Learning how to write up vulnerabilities is almost as important as being able to find them. It’s really important to be able to communicate your findings and get people to take action. Jeff said he’s read a number of vulnerability write ups that are so bad because they’re too technical and don’t describe the risk, especially the risk from a business context.

Ultimately your work goes to waste if you can’t effectively communicate with others what you found and the importance of what you found.

You can read more in this article Jeff wrote on LinkedIn.

The Necessity and Benefits of IAST (Interactive Application Security Testing)

Jeff was having trouble getting their customers to succeed in their application security programs. They were getting some results and fixing some vulnerabilities, but it was a lot of work to get there. He wrote a paper a number of years ago called Enterprise Java Rootkits, and the question was: what could a malicious developer do inside a major financial enterprise? Everything in that paper is still valid today – and it’s terrifying. One of the techniques that he looked at was instrumentation, and dynamically instrumenting an app from within that same app.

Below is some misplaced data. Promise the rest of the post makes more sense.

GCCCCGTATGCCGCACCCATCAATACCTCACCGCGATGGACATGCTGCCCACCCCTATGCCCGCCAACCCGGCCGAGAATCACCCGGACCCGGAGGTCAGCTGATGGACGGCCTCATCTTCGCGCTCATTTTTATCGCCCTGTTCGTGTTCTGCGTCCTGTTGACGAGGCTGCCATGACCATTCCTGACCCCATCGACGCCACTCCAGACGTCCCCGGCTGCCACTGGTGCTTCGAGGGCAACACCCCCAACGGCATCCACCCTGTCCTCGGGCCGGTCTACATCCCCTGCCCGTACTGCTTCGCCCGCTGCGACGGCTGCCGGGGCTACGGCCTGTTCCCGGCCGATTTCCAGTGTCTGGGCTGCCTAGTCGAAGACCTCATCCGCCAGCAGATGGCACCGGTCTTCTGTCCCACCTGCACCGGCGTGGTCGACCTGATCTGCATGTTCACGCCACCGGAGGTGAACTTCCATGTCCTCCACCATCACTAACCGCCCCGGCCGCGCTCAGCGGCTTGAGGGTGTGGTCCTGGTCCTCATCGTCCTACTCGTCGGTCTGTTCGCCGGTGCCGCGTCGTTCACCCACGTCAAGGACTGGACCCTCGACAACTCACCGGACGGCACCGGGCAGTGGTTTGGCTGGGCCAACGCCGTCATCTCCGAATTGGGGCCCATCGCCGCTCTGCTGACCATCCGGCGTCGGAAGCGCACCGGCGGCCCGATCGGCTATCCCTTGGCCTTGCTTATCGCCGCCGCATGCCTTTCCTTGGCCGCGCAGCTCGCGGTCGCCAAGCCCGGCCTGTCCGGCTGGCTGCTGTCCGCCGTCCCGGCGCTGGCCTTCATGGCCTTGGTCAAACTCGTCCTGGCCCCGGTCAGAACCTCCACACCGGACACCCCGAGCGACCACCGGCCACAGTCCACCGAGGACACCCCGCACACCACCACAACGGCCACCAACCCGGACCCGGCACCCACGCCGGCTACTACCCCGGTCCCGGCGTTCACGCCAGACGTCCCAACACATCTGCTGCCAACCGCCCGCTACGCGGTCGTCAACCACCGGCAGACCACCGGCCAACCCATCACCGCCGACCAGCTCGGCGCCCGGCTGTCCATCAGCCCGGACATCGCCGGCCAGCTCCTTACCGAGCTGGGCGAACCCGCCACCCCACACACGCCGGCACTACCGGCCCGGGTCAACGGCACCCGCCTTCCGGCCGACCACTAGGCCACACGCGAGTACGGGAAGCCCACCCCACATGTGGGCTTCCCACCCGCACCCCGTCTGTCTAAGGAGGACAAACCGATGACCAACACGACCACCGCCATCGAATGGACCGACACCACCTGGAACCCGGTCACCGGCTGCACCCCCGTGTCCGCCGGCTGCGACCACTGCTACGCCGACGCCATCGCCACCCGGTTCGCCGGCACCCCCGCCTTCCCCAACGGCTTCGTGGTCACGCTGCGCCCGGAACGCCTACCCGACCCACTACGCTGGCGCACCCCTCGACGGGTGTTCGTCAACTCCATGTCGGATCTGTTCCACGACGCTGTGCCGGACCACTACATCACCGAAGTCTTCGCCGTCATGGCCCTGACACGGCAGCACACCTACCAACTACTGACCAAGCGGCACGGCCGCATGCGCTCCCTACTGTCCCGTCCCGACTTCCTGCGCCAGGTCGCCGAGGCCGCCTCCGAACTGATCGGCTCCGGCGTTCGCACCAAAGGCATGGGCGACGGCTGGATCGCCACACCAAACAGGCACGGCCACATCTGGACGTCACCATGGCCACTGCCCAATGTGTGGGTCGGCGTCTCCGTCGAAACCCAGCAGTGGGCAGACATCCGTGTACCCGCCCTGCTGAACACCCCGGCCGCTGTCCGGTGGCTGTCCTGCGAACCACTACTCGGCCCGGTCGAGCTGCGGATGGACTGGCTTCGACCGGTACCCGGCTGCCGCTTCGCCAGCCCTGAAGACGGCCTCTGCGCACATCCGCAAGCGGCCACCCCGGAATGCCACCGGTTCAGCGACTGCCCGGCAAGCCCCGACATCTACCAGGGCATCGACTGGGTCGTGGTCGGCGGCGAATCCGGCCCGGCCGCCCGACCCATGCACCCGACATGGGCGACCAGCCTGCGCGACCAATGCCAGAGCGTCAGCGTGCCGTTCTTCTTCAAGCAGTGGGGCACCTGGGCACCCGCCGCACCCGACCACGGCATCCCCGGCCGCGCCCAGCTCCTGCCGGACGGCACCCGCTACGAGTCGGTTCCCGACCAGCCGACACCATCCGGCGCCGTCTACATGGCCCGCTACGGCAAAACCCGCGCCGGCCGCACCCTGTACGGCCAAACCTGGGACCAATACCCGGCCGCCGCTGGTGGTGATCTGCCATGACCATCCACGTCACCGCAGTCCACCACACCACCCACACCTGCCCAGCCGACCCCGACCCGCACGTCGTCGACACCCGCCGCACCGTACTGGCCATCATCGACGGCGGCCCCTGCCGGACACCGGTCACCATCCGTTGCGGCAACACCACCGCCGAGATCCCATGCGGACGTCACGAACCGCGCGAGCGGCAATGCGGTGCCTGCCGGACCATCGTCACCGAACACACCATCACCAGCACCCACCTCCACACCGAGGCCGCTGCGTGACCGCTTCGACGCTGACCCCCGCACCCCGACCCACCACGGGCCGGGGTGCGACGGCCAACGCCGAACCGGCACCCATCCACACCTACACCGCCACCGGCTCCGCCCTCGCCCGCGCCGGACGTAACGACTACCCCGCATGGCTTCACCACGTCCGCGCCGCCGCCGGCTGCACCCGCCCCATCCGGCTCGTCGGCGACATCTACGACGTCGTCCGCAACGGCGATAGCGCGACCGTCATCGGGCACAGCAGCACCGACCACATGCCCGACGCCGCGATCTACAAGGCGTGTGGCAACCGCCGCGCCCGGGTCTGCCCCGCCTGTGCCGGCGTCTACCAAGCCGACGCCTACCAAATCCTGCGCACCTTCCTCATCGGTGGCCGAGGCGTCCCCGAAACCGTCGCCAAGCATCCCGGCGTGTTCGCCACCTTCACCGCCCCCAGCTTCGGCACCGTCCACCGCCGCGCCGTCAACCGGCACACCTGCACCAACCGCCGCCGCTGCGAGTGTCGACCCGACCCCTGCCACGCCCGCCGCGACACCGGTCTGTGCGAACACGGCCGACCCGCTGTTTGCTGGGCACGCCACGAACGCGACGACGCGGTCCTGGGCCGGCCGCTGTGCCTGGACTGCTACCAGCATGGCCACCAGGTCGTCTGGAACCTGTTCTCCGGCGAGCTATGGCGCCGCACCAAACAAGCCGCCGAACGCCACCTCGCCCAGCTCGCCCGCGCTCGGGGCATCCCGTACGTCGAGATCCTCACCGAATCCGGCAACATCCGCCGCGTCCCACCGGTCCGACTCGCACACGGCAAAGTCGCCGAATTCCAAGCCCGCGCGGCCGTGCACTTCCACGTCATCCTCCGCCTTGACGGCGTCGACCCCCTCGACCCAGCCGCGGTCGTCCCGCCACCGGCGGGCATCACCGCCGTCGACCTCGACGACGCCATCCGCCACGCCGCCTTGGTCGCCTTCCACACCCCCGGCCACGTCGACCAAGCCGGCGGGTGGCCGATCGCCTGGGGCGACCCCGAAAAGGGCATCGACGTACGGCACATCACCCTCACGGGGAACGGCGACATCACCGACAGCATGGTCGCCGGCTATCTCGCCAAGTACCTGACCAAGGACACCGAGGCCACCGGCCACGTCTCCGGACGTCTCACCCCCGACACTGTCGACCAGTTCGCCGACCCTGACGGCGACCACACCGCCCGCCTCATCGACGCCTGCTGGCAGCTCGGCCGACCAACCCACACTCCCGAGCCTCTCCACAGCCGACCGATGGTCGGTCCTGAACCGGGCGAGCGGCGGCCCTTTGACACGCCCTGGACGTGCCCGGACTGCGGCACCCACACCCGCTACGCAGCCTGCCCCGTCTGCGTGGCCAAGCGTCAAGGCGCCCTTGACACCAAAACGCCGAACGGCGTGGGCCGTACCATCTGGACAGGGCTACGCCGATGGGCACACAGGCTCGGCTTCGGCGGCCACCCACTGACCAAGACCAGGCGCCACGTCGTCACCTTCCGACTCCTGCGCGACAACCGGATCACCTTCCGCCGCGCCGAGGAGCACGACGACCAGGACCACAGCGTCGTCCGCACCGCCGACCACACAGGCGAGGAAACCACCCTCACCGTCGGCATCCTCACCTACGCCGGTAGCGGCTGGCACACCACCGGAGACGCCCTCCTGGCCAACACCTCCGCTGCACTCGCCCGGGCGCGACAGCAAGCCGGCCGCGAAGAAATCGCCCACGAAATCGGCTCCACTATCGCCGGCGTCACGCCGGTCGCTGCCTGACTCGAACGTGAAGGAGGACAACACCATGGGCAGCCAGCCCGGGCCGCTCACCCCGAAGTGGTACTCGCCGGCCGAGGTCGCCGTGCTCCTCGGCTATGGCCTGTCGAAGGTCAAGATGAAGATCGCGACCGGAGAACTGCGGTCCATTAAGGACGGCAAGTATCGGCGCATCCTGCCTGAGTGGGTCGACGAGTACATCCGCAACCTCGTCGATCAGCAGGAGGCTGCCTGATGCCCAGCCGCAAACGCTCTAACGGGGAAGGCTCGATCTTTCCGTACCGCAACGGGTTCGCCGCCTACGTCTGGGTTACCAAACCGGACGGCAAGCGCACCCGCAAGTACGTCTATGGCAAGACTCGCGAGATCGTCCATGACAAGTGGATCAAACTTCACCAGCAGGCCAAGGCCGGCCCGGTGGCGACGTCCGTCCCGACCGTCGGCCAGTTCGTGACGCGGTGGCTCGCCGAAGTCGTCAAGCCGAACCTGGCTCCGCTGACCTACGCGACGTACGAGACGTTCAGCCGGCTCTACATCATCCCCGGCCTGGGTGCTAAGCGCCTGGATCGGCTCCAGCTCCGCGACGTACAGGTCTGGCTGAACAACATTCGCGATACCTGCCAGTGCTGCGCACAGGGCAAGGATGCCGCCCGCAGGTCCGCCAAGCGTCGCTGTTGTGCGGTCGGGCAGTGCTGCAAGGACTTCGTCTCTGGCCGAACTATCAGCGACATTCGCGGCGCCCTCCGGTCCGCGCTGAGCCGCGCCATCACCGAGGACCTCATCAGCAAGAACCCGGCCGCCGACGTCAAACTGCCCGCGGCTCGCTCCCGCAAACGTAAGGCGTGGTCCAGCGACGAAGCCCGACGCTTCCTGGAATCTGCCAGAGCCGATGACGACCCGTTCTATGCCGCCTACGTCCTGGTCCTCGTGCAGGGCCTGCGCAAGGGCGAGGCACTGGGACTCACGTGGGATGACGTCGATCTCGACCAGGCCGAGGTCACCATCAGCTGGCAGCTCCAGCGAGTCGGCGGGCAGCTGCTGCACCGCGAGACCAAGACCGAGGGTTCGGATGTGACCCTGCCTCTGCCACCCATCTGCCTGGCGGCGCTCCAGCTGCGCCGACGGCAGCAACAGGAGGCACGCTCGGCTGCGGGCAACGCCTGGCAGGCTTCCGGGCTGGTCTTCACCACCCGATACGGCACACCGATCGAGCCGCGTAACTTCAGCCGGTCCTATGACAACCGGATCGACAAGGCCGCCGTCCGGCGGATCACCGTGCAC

This paper got Jeff thinking about instrumentation and if it could be used for good. It struck him that this was a way of getting inside the running application and watching it run. He realized he could watch a SQL injection vulnerability from soup to nuts. He could see the data come in, track that data through the application, see it get combined into a SQL query, see that query then get sent to the database, and check back on that path to see if the data went through the right defenses.

If you see that path, if you see data come in, and go into a query without being escaped or parameterized, then that’s pretty good evidence that you’ve got a SQL injection vulnerability, so he started playing around with it and tested it on WebGoat.